Providers in the Meaningful Use program have struggled most with the clinical summary measurement, the required security risk analysis, and patient smoking status reporting, according to a new study published in Medical Care, the Journal of the Medical Care Section of the American Public Health Association.
The study, the first nationwide assessment of the challenges, is based on data collected from 55 regional extension centers throughout 2012, reporting more than 19,000 issues from more than 43,000 providers. The researchers found that some of the top issues included provider engagement, vendor selection, administrative practices issues, delays in implementation/installation and practice workflow adoption.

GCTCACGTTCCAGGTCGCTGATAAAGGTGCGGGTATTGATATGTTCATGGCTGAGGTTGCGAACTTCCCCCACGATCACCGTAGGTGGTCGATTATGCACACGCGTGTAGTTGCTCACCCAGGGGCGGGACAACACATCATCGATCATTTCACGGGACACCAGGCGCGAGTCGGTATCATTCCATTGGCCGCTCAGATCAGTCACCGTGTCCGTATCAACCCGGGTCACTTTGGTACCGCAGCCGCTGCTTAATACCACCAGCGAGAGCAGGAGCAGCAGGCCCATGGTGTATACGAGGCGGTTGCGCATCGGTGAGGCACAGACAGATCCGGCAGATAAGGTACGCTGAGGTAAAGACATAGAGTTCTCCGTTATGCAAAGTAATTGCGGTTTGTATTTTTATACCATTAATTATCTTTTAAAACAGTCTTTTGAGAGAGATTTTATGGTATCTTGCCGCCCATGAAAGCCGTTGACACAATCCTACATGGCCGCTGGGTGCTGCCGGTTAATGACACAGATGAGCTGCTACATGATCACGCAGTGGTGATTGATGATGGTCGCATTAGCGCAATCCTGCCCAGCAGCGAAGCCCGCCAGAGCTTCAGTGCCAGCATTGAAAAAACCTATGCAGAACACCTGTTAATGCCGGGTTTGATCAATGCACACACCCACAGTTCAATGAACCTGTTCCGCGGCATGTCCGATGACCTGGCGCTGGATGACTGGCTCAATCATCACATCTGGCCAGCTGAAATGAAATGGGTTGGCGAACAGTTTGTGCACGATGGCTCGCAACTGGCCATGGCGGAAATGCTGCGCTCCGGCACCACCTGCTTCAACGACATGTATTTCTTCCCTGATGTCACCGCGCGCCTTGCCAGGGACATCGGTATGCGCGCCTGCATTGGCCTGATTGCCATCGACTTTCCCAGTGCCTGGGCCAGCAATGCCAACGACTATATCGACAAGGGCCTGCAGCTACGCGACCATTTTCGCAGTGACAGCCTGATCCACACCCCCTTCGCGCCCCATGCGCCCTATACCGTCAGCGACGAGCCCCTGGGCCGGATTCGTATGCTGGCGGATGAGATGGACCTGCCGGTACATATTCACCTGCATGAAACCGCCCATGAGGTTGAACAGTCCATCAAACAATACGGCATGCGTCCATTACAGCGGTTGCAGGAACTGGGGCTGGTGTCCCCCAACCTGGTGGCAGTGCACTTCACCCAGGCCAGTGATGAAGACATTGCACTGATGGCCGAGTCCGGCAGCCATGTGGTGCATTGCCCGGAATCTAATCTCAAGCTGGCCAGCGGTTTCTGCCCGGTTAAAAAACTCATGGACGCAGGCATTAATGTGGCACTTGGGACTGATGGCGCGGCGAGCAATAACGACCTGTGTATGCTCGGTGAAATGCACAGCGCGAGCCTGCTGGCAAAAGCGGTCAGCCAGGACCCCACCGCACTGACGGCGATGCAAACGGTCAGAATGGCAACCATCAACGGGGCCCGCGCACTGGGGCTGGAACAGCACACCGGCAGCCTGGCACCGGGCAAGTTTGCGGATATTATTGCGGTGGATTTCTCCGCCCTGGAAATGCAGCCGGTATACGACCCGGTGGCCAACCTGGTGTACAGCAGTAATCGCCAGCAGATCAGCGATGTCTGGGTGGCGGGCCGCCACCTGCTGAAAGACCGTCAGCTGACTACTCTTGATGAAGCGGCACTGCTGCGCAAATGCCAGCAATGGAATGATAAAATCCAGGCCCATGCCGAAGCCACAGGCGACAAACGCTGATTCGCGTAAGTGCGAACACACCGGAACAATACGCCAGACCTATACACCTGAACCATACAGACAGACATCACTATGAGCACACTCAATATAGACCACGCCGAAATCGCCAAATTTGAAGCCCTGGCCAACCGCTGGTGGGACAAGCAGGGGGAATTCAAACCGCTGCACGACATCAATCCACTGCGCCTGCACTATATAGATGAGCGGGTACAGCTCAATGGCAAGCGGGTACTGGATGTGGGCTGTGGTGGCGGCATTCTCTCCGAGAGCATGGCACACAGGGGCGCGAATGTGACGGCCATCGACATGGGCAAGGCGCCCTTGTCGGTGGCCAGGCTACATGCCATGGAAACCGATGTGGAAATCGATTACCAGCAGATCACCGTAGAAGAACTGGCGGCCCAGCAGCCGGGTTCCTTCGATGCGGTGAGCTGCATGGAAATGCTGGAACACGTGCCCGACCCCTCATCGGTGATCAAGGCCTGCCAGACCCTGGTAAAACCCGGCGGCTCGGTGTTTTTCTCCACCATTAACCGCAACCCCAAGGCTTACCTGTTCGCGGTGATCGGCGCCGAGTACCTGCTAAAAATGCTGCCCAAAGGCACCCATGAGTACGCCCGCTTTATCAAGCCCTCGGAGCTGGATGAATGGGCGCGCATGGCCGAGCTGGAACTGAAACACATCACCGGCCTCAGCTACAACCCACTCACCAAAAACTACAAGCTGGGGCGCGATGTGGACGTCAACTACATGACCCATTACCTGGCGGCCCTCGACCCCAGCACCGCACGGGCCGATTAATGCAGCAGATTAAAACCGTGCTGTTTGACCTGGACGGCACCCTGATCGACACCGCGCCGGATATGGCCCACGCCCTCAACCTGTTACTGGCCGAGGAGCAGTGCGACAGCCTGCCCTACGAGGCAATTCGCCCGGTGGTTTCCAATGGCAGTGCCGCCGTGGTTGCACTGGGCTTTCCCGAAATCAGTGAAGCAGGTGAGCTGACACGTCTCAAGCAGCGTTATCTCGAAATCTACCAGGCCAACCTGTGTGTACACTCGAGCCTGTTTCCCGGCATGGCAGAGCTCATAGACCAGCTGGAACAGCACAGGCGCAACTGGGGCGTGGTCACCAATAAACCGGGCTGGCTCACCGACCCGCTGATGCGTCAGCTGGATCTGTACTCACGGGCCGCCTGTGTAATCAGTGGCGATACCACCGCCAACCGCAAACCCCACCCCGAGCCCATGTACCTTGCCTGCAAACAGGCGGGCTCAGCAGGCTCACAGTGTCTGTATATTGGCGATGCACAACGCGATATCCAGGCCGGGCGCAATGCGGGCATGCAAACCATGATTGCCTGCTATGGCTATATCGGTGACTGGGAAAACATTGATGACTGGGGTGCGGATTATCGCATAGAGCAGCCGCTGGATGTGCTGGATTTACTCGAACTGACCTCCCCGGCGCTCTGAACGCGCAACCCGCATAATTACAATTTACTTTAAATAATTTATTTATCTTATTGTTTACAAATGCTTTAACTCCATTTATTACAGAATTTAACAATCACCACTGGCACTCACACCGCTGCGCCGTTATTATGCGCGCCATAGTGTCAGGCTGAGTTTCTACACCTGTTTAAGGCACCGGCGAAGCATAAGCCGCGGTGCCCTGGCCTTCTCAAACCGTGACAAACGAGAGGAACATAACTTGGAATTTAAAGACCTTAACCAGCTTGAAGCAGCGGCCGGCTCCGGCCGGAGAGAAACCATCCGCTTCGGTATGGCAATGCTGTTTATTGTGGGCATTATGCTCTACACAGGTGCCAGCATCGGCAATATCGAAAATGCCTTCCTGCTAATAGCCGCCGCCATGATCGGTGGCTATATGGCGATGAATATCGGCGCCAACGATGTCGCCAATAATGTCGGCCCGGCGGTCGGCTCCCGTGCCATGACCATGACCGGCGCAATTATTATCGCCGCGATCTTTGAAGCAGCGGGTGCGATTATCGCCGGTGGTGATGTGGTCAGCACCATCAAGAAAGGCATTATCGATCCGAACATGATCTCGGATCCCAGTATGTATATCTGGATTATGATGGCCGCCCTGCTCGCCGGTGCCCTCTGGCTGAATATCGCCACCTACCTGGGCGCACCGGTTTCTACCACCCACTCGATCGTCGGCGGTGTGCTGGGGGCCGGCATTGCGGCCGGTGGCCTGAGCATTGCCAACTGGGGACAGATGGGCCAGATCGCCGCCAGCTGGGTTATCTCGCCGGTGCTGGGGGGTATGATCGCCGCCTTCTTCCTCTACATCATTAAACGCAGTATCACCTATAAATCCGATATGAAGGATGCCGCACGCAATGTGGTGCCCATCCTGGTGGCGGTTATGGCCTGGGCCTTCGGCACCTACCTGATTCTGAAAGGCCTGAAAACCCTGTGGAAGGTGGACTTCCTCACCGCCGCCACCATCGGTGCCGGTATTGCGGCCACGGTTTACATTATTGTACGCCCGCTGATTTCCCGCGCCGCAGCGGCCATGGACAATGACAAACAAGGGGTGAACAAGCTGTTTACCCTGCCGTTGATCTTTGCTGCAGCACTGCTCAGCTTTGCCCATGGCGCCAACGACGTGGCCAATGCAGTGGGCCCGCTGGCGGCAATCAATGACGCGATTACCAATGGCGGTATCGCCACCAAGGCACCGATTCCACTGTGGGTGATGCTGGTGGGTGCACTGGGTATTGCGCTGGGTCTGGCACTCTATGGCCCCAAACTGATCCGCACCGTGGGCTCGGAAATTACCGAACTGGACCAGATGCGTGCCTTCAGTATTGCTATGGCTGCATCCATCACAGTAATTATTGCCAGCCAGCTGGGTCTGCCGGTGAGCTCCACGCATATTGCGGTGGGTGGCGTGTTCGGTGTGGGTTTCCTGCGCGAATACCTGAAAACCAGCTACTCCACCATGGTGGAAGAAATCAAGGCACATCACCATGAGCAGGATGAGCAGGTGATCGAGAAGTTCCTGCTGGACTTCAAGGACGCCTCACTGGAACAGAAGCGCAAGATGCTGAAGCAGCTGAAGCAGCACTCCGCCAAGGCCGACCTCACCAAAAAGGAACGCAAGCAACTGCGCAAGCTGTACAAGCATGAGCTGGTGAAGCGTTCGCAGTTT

Challenges meeting specific Stage 1 measurements accounted for 14 percent of the reports. The measure that appeared easiest for providers to meet focused on drug/drug and drug/allergy interactions.
The study's authors--including current Brookings Institution visiting fellow and former National Coordinator for Health IT Farzad Mostashari--suggested that the data be used proactively.
"New challenges emerge as providers progress toward MU, creating opportunities to preempt large-scale issues with timely interventions," they wrote. "These interventions must take into account organizational and cultural dynamics, increasing the need to identify multiple, often setting-specific, solutions. If identified quickly and a timely response is provided, problems may be halted before becoming widespread or impeding progress."
The Meaningful Use program, which has paid out almost $18 billion in incentive payments, has been a struggle for many providers, causing uneven progress and dissatisfaction. Those providers obtaining help from the program's regional extension centers have had more success in attesting than those who have not sought such assistance.
To learn more:
- read the study